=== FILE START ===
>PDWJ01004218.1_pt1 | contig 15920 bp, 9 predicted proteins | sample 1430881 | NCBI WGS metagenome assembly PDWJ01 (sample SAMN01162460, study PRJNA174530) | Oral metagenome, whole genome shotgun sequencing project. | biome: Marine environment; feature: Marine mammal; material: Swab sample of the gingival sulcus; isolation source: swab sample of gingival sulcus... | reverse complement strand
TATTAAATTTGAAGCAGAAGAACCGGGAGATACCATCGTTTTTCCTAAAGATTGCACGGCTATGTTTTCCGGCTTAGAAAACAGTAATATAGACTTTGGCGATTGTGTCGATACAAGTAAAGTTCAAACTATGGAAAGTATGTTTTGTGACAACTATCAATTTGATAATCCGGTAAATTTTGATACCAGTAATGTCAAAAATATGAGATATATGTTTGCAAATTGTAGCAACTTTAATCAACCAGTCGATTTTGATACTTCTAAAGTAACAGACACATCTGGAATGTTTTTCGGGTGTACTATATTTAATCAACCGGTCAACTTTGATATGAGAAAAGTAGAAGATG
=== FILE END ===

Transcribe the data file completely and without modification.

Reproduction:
>PDWJ01004218.1_pt1 | contig 15920 bp, 9 predicted proteins | sample 1430881 | NCBI WGS metagenome assembly PDWJ01 (sample SAMN01162460, study PRJNA174530) | Oral metagenome, whole genome shotgun sequencing project. | biome: Marine environment; feature: Marine mammal; material: Swab sample of the gingival sulcus; isolation source: swab sample of gingival sulcus... | reverse complement strand
TATTAAATTTGAAGCAGAAGAACCGGGAGATACCATCGTTTTTCCTAAAGATTGCACGGCTATGTTTTCCGGCTTAGAAAACAGTAATATAGACTTTGGCGATTGTGTCGATACAAGTAAAGTTCAAACTATGGAAAGTATGTTTTGTGACAACTATCAATTTGATAATCCGGTAAATTTTGATACCAGTAATGTCAAAAATATGAGATATATGTTTGCAAATTGTAGCAACTTTAATCAACCAGTCGATTTTGATACTTCTAAAGTAACAGACACATCTGGAATGTTTTTCGGGTGTACTATATTTAATCAACCGGTCAACTTTGATATGAGAAAAGTAGAAGATG